Monday, 6 April 2015

Rise And Fall Of The City Of Mahagonny, The Royal Opera, The Royal Opera House, Odeon Live Cinema, Chelmsford

Thanks to the wonders of modern digital technology and having waited many decades to experience this rarely performed opera by Berthold Brecht and Kurt Weil I found myself sitting in the dark of my local cinema to see a cinema relay transmitted live from London.
This transmission very nearly didn't happen after a massive fire and electrical breakdown in London's Kingsway, a short step away from the Opera House meant that their patrons had no refreshments other than water. Meaning we were the luxury end of the market that evening.
One thing struck me watching this vicious morality tale of the effects of greed and in particular listening to Weil's music how it was influenced by Prokofiev and then on down just what an effect it in turn has had on succeeding generations of 20th and 21st Century composers. At the moment Steven Sondheim's Sweeney Todd is on stage at the Coliseum just around the corner from the ROH, in a concert version. 
As a teenager, simply to hear the astonishing opening chords of Prokofiev's Romeo and Juliet I was hooked for life. Yes, there were many melodies in his work but come down to Weil whose effect on me was again instantaneous in songs such as Surabaya Johnny and you cannot relax into comforting melody. So then on down to Sondheim whose truncated melodies in By The Sea or A Little Priest try never to let you go.  Weil just lets you sink into the first few bars of The Alabama Song - Show Me The Way To The Next Whiskey Bar and you are off into discords and deliberately chosen clashes of harmony.
But still days after experiencing all of them I'm either humming them still or I can hear them in my head. Enough of the musical discursion. 
Back to Mahagonny. Jeremy Sams did the English translation, which I approved of since I wanted to know every word and phrase. Mark Wrigglesworth conducted the massive orchestra. The exaggerated costumes designed by Christina Cunningham were witty and beautifully made. Lighting design by Bruno Poet underlined the constant changes of plot, place and weather.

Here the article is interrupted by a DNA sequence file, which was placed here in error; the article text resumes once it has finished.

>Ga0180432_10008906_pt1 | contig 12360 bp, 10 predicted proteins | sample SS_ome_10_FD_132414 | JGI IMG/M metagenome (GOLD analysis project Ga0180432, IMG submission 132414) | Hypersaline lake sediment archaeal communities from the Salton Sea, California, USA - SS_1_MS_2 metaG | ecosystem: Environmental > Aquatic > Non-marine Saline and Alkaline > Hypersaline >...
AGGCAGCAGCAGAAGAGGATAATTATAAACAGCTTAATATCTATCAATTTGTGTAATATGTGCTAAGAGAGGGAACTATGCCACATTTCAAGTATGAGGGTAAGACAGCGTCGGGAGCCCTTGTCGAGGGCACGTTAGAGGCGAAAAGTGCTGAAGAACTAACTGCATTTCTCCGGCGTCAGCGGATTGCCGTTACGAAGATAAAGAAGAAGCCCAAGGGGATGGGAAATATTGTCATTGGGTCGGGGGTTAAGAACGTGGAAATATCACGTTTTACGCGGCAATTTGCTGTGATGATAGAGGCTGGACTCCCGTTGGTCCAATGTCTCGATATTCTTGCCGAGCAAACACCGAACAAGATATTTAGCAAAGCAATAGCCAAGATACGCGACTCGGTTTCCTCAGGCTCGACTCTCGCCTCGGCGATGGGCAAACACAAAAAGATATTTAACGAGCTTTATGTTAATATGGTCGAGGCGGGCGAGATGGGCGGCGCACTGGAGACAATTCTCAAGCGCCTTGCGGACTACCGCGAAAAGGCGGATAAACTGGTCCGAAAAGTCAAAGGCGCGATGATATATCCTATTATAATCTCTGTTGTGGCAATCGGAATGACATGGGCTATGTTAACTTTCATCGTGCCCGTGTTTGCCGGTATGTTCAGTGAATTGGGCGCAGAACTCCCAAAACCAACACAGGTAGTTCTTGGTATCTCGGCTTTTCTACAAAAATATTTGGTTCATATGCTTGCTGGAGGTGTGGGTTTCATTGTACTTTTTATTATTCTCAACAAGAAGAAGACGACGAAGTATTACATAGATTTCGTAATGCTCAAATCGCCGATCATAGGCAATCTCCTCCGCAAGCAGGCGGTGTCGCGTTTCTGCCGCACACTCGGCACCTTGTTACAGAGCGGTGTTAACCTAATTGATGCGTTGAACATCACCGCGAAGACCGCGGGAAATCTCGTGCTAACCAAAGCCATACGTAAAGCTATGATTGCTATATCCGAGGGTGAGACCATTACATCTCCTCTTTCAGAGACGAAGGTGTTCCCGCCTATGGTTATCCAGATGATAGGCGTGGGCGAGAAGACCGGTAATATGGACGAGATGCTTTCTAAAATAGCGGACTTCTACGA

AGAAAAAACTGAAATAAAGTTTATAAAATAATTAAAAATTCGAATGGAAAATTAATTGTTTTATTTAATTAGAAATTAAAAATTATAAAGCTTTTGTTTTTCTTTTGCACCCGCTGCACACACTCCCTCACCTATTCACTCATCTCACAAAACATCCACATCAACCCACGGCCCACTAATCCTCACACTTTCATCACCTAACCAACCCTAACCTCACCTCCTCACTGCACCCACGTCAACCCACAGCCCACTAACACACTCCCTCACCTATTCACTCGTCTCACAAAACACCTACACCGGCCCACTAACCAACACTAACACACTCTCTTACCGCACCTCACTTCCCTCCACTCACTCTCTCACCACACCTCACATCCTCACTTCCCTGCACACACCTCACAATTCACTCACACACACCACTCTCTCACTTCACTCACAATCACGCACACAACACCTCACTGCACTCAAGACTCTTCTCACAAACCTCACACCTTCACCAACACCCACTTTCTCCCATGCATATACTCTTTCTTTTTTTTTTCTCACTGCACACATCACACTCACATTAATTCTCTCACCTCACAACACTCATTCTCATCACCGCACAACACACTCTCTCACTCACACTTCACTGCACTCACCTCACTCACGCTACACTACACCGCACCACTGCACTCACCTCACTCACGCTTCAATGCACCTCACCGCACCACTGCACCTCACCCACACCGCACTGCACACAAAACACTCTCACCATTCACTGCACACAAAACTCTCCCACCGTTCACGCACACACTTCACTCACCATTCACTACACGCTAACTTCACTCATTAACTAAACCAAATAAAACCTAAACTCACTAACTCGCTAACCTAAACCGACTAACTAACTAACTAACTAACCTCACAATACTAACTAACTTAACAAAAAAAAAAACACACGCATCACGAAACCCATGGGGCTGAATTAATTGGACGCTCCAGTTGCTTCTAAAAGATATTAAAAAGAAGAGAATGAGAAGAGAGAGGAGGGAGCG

Es Devlin's imaginative, colourful, erotic set designs were based on a transport truck. She (an Olivier winner 2015) was able to revolve it and by using its curtain walls to their maximum, framed what Director John Fulljames described as a mini stage within a stage.This and the use of video and sharp choreography enabled him to force us to concentrate on the mindbending actions of the plot.
The superb casting included Anne Sofie Von Otter as the Widow Leocadia Begbick whose performance and singing were an icy portrait in sound and acting of a woman determined to rule her two fellow caricature criminals. Peter Hoare's excellent Fatty in his pin stripe suit and Willard White's Trinity Moses. This unholy trio set out to create a city where everything was allowed.
Among the unfortunates they encountered and exploited were Christine Rice's superb Jenny, beautifully sung and full of sadness; Kurt Streit's eyecatching Jimmy Mcintyre, Jeffrey Lloyd-Roberts' Jack O'Brien and Darren Jeffery's Bank-Account Bill were high rollers intent on enjoying themselves using the proceeds of their hard work in Alaska.
Nobody succeeded in their nefarious intents and it was all introduced by the handsome and wittily cynical Paterson Joseph.
Mary Redman
April 6 2015

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